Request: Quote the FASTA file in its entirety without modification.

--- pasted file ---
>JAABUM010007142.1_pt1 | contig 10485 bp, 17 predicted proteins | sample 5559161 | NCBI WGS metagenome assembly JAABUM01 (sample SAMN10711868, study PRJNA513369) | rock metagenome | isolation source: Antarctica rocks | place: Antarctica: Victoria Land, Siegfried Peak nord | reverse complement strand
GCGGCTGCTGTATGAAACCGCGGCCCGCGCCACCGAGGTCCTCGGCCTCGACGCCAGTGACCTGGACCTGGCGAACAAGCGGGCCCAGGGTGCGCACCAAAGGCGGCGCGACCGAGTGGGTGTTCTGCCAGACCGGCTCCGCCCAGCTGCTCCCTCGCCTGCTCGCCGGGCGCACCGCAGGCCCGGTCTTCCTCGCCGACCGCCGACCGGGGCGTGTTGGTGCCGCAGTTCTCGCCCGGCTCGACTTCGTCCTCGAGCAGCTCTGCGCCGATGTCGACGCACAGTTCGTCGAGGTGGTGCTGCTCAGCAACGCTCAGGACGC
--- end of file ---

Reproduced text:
>JAABUM010007142.1_pt1 | contig 10485 bp, 17 predicted proteins | sample 5559161 | NCBI WGS metagenome assembly JAABUM01 (sample SAMN10711868, study PRJNA513369) | rock metagenome | isolation source: Antarctica rocks | place: Antarctica: Victoria Land, Siegfried Peak nord | reverse complement strand
GCGGCTGCTGTATGAAACCGCGGCCCGCGCCACCGAGGTCCTCGGCCTCGACGCCAGTGACCTGGACCTGGCGAACAAGCGGGCCCAGGGTGCGCACCAAAGGCGGCGCGACCGAGTGGGTGTTCTGCCAGACCGGCTCCGCCCAGCTGCTCCCTCGCCTGCTCGCCGGGCGCACCGCAGGCCCGGTCTTCCTCGCCGACCGCCGACCGGGGCGTGTTGGTGCCGCAGTTCTCGCCCGGCTCGACTTCGTCCTCGAGCAGCTCTGCGCCGATGTCGACGCACAGTTCGTCGAGGTGGTGCTGCTCAGCAACGCTCAGGACGC